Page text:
NEW YORK (GenomeWeb News) — The National Heart Lung and Blood Institute today said it is seeking partners to work with its Framingham Heart Study to create a biomarker consortium that will research markers associated with cardiovascular disease.
The initiative, which aims to develop new diagnostics that can identify high-risk individuals, will also focus on CVD-related risk factors such as atherosclerosis, obesity, insulin resistance, hypertension, and metabolic syndrome.
In the project, the NHLBI will use information from 7,000 FHS subjects whose CVD risk factors are already known in order to study 150 or more “evolving or novel” biomarkers found in serum, plasma, and urine.
In a statement, the NHLBI laid out two major aims for the biomarker consortium:
First, it hopes to “identify the biochemical signature” of atherosclerosis by looking at aortic and coronary calcification, aortic plaque burden, carotid intimal-medial thickness, clinical atherosclerotic CVD, and the balance between calcification of the arteries and bone demineralization.
The second aim is to identify the biochemical signature of metabolic syndrome by studying blood pressure, obesity, visceral adiposity, dyslipidemia, impaired fasting glucose, diabetes, and insulin resistance.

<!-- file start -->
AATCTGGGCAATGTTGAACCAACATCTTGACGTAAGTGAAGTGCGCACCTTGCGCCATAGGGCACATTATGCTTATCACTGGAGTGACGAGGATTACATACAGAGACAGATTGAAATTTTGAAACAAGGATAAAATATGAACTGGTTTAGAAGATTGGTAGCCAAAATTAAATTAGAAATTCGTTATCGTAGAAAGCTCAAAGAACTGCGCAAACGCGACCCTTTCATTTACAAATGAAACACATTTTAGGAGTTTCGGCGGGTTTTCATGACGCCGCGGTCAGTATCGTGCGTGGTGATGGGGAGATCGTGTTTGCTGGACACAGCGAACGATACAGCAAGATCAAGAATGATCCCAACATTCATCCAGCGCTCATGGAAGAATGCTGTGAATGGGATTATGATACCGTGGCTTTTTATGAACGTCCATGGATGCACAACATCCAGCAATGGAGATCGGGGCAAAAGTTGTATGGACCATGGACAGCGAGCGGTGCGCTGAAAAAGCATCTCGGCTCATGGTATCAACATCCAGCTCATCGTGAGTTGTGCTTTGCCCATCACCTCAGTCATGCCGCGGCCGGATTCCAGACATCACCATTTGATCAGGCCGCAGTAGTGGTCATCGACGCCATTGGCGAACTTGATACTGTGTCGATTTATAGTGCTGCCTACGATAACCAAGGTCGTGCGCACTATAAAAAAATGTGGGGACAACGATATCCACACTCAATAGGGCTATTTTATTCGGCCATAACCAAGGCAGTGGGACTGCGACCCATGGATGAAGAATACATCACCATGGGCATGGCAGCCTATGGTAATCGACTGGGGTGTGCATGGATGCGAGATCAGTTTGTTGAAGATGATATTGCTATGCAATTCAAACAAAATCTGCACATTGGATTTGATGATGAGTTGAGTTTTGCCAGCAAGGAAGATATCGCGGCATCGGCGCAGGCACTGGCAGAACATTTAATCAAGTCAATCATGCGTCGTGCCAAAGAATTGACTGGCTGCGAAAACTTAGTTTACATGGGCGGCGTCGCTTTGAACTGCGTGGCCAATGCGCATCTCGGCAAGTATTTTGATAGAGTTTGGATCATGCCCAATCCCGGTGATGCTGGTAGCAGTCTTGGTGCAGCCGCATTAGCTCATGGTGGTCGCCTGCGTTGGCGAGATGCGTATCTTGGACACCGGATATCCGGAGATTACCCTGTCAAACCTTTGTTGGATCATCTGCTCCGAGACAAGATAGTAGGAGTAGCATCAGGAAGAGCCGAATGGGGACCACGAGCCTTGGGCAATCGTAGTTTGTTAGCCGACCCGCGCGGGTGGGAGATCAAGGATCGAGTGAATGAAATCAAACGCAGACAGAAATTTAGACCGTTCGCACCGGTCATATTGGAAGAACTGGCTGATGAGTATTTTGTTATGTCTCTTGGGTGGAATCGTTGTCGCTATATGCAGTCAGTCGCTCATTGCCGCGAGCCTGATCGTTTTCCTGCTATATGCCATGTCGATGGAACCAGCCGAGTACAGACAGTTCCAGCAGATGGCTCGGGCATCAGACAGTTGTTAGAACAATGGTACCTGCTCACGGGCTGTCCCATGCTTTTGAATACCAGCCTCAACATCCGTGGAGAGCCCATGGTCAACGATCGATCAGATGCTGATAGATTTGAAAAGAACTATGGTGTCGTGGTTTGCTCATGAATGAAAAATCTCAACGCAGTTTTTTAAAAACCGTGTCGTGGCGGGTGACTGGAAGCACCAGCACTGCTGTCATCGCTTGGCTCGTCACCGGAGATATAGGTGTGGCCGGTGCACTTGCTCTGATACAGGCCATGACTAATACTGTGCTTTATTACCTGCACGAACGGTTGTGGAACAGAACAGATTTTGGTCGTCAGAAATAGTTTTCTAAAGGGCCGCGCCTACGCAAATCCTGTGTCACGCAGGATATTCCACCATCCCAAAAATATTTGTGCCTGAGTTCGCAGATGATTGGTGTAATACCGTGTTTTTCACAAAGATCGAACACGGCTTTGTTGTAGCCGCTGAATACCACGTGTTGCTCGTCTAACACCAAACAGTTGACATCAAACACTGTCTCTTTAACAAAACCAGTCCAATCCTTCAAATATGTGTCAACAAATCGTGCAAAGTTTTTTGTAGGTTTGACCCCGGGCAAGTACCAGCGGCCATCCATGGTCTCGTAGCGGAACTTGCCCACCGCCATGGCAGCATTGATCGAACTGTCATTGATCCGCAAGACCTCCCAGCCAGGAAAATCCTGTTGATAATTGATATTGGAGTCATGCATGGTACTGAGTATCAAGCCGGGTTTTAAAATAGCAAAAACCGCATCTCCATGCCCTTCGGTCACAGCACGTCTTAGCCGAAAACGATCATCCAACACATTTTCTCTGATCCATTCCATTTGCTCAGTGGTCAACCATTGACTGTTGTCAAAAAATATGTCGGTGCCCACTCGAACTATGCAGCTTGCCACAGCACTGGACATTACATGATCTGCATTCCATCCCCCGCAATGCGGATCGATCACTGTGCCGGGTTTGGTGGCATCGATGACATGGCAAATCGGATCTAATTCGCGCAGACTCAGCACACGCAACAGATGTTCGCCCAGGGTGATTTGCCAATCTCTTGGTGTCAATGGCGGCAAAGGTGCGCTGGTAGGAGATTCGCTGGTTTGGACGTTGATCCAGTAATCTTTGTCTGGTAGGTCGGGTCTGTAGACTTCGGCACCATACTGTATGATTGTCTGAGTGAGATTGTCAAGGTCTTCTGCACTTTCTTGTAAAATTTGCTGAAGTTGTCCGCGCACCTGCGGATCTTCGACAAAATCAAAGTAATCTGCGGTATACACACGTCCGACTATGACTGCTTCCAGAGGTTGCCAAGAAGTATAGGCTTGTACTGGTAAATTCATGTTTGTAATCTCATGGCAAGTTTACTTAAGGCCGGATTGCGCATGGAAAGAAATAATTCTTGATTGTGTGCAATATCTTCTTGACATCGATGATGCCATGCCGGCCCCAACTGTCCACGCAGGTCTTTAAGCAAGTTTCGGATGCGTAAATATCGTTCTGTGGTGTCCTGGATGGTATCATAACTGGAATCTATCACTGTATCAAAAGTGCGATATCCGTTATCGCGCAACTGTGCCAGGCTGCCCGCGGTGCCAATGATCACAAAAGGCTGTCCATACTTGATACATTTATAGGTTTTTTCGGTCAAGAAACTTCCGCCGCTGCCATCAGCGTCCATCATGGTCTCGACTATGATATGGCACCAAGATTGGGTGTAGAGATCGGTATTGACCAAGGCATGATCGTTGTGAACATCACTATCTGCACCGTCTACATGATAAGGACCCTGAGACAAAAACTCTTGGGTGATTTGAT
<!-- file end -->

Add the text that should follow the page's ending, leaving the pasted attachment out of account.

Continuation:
The NHLBI said it will choose the biomarkers for the study by reviewing biomarkers of atherosclerosis and metabolic syndrome, and by studying genes linked to the two syndromes and those showing links with “phenotypes of interest.”
During the study, the NHLBI said, new quantitative tests will be developed that can measure circulating biomarker levels by using antibody sandwich assays and proteomic approaches that work with high-throughput applications.
The study will focus on pathways including: adhesion/chemoattraction; adipokines; cytokines; growth factors; heart shock proteins; inflammation; lipoproteins; neurohormones; thrombosis/fibrinolysis, and vascular calcification.
Before FHS specimens can be used, the NHLBI said, research partners must demonstrate “rigorous assay validation” using non-FHS samples.
The NHBLI said inquiries and letters of interest must be received by Jan. 19, 2007. General queries can be sent to Lily Portilla at [email protected]
i.nih.gov. Scientific queries should be sent to Daniel Levy at [email protected].